Dr. Pierre Mariotte
Plant-Soil Interactions & Global Change Ecology

Dr. Pierre Mariotte

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Research

Plant-soil interactions and feedbacks

    Above- and below-ground interactions play a fundamental role in plant community structure and dynamics and in ecosystem functioning. My research aim at understanding how these interactions modify or improve the functioning of grassland ecosystems and in return provide ecosystem services. During my PhD thesis, I focused my research on the role of soil microbial communities, mainly bacteria and mycorrhiza, in plant community composition and hierarchy. In addition, I am interested in determining the role of plant-soil feedbacks in community assembly (competition/facilitation) and in ecosystem functions such as productivity, decomposition, nutrient cycling and N:P stoichiometry, but also in the mechanisms of species invasion, which was the focus of my postdoctoral research in California.


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Climate change

       Climate is one of the major drivers of plant species distribution around the world and climate changes are expected to shift species distributions or modify their abundance and dominance patterns and to perturb ecosystem functioning. While many experiments have been carried out to determine the effects of climate change, the results are contradictory, insufficient, or limited in view of ecosystem multifunctionality. In my previous work in Swiss mountain and Australian grasslands, I highlighted the importance of plant functional diversity (e.g. subordinate species) and productivity (biomass dependent hypothesis) in the resistance of plant and soil community against during drought. Moreover, I am also interested in exploring the relative importance of the different components of climate change (e.g. warming, flooding, drought etc.) and in showing how these factors interact together (interactions) and with local environmental changes (e.g. diversity, land-use, invasion).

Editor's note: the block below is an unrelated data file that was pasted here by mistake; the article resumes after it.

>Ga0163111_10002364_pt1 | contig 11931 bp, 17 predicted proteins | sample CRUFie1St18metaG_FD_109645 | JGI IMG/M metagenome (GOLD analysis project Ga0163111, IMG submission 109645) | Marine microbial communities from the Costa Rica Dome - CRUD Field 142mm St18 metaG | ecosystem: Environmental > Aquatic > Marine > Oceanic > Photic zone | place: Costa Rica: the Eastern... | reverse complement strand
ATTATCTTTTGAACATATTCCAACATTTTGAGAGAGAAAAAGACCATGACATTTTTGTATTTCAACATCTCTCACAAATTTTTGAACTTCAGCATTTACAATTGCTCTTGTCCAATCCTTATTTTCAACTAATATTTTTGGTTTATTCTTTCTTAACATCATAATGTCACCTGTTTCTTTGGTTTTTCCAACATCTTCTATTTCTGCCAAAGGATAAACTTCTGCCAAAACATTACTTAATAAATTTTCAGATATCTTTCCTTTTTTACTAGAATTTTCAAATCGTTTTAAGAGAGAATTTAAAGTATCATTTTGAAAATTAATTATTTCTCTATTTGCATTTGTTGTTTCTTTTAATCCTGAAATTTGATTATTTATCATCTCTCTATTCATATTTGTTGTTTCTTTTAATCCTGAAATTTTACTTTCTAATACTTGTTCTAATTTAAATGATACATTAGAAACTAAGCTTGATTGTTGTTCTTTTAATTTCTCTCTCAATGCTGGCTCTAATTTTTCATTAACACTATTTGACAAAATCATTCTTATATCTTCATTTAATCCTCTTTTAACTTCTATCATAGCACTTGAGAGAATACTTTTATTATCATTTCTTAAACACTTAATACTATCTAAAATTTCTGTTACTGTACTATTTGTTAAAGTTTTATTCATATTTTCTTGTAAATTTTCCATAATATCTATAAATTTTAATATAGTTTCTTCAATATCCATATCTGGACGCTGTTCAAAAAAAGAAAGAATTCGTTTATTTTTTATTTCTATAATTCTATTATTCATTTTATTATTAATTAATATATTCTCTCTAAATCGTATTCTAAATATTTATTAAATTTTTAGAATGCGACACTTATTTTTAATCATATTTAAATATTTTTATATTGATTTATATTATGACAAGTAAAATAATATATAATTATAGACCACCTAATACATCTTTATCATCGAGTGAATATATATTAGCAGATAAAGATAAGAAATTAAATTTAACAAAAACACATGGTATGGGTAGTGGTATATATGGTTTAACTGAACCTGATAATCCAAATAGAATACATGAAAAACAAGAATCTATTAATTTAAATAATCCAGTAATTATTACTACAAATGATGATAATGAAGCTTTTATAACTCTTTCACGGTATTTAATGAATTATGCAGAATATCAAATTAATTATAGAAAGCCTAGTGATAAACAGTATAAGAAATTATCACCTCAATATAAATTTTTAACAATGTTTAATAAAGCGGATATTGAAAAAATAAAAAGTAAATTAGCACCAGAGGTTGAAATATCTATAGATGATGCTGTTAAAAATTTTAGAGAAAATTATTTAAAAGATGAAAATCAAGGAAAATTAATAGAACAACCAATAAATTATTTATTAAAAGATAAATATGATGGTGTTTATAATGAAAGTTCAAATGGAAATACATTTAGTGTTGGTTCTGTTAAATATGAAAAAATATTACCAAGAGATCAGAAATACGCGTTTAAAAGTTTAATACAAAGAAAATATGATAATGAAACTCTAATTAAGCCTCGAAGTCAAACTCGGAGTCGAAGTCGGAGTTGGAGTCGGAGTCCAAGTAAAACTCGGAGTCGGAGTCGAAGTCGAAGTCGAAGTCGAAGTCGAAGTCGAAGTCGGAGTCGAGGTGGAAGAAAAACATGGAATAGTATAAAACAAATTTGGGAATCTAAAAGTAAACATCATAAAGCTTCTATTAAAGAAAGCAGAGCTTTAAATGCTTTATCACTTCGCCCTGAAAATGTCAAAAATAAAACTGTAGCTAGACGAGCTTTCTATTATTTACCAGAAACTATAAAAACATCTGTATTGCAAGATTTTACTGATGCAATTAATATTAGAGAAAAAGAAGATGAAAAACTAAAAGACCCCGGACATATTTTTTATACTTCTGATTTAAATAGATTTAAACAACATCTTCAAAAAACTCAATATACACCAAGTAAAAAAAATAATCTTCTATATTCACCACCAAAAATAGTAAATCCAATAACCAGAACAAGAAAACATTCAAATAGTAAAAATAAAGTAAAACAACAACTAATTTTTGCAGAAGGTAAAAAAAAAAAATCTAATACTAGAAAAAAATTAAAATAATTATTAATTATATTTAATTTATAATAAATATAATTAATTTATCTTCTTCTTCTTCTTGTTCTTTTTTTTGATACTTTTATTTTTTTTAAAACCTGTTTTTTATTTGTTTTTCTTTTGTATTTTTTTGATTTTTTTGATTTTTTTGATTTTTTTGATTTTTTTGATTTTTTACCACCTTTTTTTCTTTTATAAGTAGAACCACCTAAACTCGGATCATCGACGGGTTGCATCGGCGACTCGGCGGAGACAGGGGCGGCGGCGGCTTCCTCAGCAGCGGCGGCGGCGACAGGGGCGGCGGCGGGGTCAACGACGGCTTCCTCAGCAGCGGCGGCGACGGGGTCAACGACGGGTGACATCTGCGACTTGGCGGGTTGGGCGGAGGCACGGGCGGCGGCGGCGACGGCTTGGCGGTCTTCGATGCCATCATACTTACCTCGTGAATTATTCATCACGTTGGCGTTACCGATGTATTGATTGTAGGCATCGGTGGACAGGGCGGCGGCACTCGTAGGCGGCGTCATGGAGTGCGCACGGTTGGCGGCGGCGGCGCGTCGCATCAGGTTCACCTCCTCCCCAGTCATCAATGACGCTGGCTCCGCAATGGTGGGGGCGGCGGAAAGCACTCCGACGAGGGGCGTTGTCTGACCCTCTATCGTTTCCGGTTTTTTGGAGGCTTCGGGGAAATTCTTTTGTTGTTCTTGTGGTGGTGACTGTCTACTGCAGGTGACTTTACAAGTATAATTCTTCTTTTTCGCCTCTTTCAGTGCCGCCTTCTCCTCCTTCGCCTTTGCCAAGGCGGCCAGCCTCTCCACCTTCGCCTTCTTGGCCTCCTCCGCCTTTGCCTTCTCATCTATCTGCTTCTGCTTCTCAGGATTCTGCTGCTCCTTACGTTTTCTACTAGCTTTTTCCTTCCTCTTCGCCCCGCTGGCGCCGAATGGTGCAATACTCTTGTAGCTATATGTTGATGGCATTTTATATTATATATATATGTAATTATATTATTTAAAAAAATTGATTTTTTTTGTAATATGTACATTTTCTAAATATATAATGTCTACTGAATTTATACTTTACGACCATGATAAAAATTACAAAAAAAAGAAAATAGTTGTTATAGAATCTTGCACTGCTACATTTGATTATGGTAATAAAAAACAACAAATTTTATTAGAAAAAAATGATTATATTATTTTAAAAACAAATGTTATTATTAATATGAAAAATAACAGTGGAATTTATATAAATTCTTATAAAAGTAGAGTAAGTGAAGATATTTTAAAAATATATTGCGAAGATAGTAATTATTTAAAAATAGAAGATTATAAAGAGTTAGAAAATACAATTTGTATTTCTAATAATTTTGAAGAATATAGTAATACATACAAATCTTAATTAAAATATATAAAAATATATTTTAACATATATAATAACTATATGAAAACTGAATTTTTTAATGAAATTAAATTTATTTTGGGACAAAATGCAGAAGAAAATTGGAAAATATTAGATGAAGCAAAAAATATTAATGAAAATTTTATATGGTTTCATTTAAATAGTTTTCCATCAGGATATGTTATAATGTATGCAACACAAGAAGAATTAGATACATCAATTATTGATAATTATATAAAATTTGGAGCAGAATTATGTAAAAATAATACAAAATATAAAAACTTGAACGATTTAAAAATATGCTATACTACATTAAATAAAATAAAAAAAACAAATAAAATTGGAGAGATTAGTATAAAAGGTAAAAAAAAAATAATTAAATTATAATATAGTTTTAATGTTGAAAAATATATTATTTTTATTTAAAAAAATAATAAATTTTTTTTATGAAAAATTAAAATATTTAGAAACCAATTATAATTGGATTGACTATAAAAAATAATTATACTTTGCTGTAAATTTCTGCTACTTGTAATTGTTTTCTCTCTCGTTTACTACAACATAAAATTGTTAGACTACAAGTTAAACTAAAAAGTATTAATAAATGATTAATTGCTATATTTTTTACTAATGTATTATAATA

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Functional diversity - Subordinate insurance hypothesis

      Despite their low relative abundance, subordinate plant species may have larger impacts on ecosystem functioning than expected, but their role in plant communities remained poorly understood. While dominant species are supposed to be the most important species-group in plant communities, I demonstrated, during my PhD research, that subordinate species may also play a role in ecosystem functioning. Using removal experiments in two field sites of semi-natural mountain grasslands (Swiss Jura), I demonstrated that the loss of subordinate species can have significant consequences for soil microbial communities (especially fungi) and ecosystem functions (biomass production, soil respiration, litter decomposition), suggesting that subordinate species are important drivers of ecosystem properties. 


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Community structure and land-use change

      Changes in agricultural practices of mountain grasslands are expected to modify plant community structure and shift dominance patterns. By analysing vegetation survey of semi-natural grasslands, I highlighted a humpbacked diversity-productivity relationship, which is due to an increase of subordinate species number at intermediate productivity. Abandonment of pasturing led to a loss of species, which was mainly due to a higher reduction in the number of subordinate species, as a consequence of the increasing proportion of dominant species. When plant biodiversity maintenance is the aim, my results have direct implications for the way grasslands should be managed. Indeed, while intensification and abandonment have been accelerated since few decades, these findings confirm the importance of maintaining intermediate level of pasturing to preserve biodiversity.